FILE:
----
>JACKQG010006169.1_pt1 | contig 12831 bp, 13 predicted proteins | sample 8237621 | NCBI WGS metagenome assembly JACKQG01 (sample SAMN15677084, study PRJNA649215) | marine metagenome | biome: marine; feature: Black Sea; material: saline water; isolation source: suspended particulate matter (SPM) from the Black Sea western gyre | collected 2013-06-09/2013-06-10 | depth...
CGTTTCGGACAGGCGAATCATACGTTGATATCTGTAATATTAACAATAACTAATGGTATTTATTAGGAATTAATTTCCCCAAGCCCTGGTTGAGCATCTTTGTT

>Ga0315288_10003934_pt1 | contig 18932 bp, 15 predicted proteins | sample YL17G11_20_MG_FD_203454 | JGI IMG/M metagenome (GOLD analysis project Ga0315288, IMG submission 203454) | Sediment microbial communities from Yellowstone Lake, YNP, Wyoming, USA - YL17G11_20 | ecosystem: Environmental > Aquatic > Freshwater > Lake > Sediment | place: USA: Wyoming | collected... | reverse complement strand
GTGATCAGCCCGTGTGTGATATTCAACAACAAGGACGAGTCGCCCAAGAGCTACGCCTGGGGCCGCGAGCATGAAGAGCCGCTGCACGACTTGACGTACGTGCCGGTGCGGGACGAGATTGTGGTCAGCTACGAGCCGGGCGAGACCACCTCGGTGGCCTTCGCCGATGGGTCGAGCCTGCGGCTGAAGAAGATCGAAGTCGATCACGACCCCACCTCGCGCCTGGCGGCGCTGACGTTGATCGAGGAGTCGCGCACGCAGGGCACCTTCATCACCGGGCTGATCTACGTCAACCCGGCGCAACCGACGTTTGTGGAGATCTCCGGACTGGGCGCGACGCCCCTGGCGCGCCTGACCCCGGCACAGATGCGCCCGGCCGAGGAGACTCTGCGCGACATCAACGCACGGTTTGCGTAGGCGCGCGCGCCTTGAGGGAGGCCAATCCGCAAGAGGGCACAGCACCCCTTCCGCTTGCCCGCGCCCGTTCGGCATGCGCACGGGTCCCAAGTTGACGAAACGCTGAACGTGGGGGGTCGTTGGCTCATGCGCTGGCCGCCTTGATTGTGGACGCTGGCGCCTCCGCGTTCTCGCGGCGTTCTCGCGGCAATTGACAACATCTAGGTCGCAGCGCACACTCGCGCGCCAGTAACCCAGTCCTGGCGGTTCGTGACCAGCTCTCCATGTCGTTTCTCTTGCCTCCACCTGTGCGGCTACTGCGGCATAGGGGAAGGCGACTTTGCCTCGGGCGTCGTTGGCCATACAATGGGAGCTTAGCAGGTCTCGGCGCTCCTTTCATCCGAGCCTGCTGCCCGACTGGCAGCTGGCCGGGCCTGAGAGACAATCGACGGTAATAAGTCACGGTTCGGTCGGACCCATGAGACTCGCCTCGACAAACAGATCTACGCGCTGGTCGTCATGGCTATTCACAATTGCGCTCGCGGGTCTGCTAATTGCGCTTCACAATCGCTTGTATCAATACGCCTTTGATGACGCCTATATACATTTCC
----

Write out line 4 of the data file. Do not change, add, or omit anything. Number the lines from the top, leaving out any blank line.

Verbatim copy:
GTGATCAGCCCGTGTGTGATATTCAACAACAAGGACGAGTCGCCCAAGAGCTACGCCTGGGGCCGCGAGCATGAAGAGCCGCTGCACGACTTGACGTACGTGCCGGTGCGGGACGAGATTGTGGTCAGCTACGAGCCGGGCGAGACCACCTCGGTGGCCTTCGCCGATGGGTCGAGCCTGCGGCTGAAGAAGATCGAAGTCGATCACGACCCCACCTCGCGCCTGGCGGCGCTGACGTTGATCGAGGAGTCGCGCACGCAGGGCACCTTCATCACCGGGCTGATCTACGTCAACCCGGCGCAACCGACGTTTGTGGAGATCTCCGGACTGGGCGCGACGCCCCTGGCGCGCCTGACCCCGGCACAGATGCGCCCGGCCGAGGAGACTCTGCGCGACATCAACGCACGGTTTGCGTAGGCGCGCGCGCCTTGAGGGAGGCCAATCCGCAAGAGGGCACAGCACCCCTTCCGCTTGCCCGCGCCCGTTCGGCATGCGCACGGGTCCCAAGTTGACGAAACGCTGAACGTGGGGGGTCGTTGGCTCATGCGCTGGCCGCCTTGATTGTGGACGCTGGCGCCTCCGCGTTCTCGCGGCGTTCTCGCGGCAATTGACAACATCTAGGTCGCAGCGCACACTCGCGCGCCAGTAACCCAGTCCTGGCGGTTCGTGACCAGCTCTCCATGTCGTTTCTCTTGCCTCCACCTGTGCGGCTACTGCGGCATAGGGGAAGGCGACTTTGCCTCGGGCGTCGTTGGCCATACAATGGGAGCTTAGCAGGTCTCGGCGCTCCTTTCATCCGAGCCTGCTGCCCGACTGGCAGCTGGCCGGGCCTGAGAGACAATCGACGGTAATAAGTCACGGTTCGGTCGGACCCATGAGACTCGCCTCGACAAACAGATCTACGCGCTGGTCGTCATGGCTATTCACAATTGCGCTCGCGGGTCTGCTAATTGCGCTTCACAATCGCTTGTATCAATACGCCTTTGATGACGCCTATATACATTTCC